JB: Alright, buddy! This brings up galaxies of discussion! First, again Greene outdoes even Morton when it comes to pathos and beauty. It’s remarkable how the spaces between the notes have as much meaning as (or maybe more than) the notes played. As well, this video confirms what I thought I heard on the previous two numbers…Greene is a “hummer” (in good company with the likes of Ralph Sutton, Erroll Garner, and CT-based New Orleans pianist Bill Sinclair, among others)! He’s always humming in tune, though…a haunting “chanted” vocal accompaniment to his playing. Moreover, this moving arrangement was featured in the 1978 film Pretty Baby, pretty much note-for-note.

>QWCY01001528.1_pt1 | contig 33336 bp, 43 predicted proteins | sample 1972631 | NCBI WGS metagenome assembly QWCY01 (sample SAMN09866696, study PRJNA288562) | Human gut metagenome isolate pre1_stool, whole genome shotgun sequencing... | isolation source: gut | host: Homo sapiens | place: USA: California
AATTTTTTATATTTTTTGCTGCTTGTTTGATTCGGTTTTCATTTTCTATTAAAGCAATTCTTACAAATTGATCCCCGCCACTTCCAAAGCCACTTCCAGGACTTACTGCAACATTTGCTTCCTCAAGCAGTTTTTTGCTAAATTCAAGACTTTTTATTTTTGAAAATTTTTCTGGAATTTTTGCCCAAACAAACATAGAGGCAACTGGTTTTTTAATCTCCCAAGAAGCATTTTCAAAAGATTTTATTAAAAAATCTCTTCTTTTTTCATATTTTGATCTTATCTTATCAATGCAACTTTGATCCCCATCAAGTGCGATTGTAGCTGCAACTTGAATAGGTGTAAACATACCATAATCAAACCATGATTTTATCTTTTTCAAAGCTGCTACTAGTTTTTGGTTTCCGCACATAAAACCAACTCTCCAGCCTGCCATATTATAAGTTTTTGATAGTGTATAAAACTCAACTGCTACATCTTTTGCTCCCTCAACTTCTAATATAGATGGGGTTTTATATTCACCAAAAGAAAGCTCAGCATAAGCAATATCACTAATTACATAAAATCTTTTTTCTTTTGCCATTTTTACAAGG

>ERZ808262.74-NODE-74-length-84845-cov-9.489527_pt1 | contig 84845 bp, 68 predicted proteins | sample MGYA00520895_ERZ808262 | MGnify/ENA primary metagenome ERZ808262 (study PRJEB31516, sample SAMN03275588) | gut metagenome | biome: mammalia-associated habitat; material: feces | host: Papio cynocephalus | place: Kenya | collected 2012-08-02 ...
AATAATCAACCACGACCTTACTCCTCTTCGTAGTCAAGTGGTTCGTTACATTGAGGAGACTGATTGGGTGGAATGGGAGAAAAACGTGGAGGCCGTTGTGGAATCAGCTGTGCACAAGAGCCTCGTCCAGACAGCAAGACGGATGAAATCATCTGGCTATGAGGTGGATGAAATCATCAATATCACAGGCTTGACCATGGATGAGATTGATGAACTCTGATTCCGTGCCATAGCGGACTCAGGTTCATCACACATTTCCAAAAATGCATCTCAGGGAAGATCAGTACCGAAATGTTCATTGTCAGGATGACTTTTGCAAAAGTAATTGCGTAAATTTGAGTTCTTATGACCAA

My Mom gifted me the soundtrack LP the year the movie came out, so I was 11 when I first heard the music of Bob Greene. As a kid, I couldn’t wrap my head around the band and orchestra selectionsI was already in tune with the crisp attack and intonation of the West Coast Revival bands as well as the sound my local band, the Galvanized Jazz Band, so the New Orleans “Revival” sound of the band sides—used to represent the sounds of 1917 New Orleans, which opens a whole can of musical worms—didn’t resonate at the time. But the PIANO sides resonated with my prepubescent ears in a profound way. I do hope someone more tech savvy than I (skip the eleven-year-olds, find me a kid who’s just turned three) will put the soundtrack online for listening. Greene performs seven selections, including one with a vocal by James Booker (!), and also is featured on “Big Lip Blues,” playing with two legendary New Orleanian musicians, clarinetist Louis Cottrell and bassist Walter Payton.